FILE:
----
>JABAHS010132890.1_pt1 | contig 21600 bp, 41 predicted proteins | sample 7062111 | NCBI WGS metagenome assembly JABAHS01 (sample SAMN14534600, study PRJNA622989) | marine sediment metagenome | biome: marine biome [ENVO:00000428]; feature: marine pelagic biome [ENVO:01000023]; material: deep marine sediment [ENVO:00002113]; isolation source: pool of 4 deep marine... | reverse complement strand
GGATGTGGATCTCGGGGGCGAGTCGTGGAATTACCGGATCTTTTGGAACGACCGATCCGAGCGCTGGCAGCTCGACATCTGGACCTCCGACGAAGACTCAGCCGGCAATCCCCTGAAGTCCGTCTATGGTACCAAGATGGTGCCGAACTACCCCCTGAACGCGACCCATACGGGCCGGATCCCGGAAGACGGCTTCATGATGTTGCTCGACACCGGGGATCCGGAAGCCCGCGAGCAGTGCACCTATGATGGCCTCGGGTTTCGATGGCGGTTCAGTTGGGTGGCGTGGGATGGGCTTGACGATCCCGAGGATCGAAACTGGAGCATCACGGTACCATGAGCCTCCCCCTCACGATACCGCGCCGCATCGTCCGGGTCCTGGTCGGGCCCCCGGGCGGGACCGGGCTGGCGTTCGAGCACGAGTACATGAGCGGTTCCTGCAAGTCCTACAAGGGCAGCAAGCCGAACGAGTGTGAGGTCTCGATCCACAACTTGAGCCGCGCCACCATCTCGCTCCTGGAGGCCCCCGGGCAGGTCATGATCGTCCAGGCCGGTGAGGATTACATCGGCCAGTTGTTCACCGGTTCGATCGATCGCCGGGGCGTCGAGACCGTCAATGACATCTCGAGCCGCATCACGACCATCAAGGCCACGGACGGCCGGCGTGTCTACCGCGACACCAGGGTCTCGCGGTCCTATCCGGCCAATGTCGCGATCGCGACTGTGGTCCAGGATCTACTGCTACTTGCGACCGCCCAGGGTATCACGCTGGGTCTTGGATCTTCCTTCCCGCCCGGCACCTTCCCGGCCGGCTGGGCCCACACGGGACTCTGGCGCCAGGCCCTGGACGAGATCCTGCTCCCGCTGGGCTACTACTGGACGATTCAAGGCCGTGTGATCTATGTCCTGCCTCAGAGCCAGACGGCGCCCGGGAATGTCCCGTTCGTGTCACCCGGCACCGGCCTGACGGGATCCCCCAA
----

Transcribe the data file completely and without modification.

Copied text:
>JABAHS010132890.1_pt1 | contig 21600 bp, 41 predicted proteins | sample 7062111 | NCBI WGS metagenome assembly JABAHS01 (sample SAMN14534600, study PRJNA622989) | marine sediment metagenome | biome: marine biome [ENVO:00000428]; feature: marine pelagic biome [ENVO:01000023]; material: deep marine sediment [ENVO:00002113]; isolation source: pool of 4 deep marine... | reverse complement strand
GGATGTGGATCTCGGGGGCGAGTCGTGGAATTACCGGATCTTTTGGAACGACCGATCCGAGCGCTGGCAGCTCGACATCTGGACCTCCGACGAAGACTCAGCCGGCAATCCCCTGAAGTCCGTCTATGGTACCAAGATGGTGCCGAACTACCCCCTGAACGCGACCCATACGGGCCGGATCCCGGAAGACGGCTTCATGATGTTGCTCGACACCGGGGATCCGGAAGCCCGCGAGCAGTGCACCTATGATGGCCTCGGGTTTCGATGGCGGTTCAGTTGGGTGGCGTGGGATGGGCTTGACGATCCCGAGGATCGAAACTGGAGCATCACGGTACCATGAGCCTCCCCCTCACGATACCGCGCCGCATCGTCCGGGTCCTGGTCGGGCCCCCGGGCGGGACCGGGCTGGCGTTCGAGCACGAGTACATGAGCGGTTCCTGCAAGTCCTACAAGGGCAGCAAGCCGAACGAGTGTGAGGTCTCGATCCACAACTTGAGCCGCGCCACCATCTCGCTCCTGGAGGCCCCCGGGCAGGTCATGATCGTCCAGGCCGGTGAGGATTACATCGGCCAGTTGTTCACCGGTTCGATCGATCGCCGGGGCGTCGAGACCGTCAATGACATCTCGAGCCGCATCACGACCATCAAGGCCACGGACGGCCGGCGTGTCTACCGCGACACCAGGGTCTCGCGGTCCTATCCGGCCAATGTCGCGATCGCGACTGTGGTCCAGGATCTACTGCTACTTGCGACCGCCCAGGGTATCACGCTGGGTCTTGGATCTTCCTTCCCGCCCGGCACCTTCCCGGCCGGCTGGGCCCACACGGGACTCTGGCGCCAGGCCCTGGACGAGATCCTGCTCCCGCTGGGCTACTACTGGACGATTCAAGGCCGTGTGATCTATGTCCTGCCTCAGAGCCAGACGGCGCCCGGGAATGTCCCGTTCGTGTCACCCGGCACCGGCCTGACGGGATCCCCCAA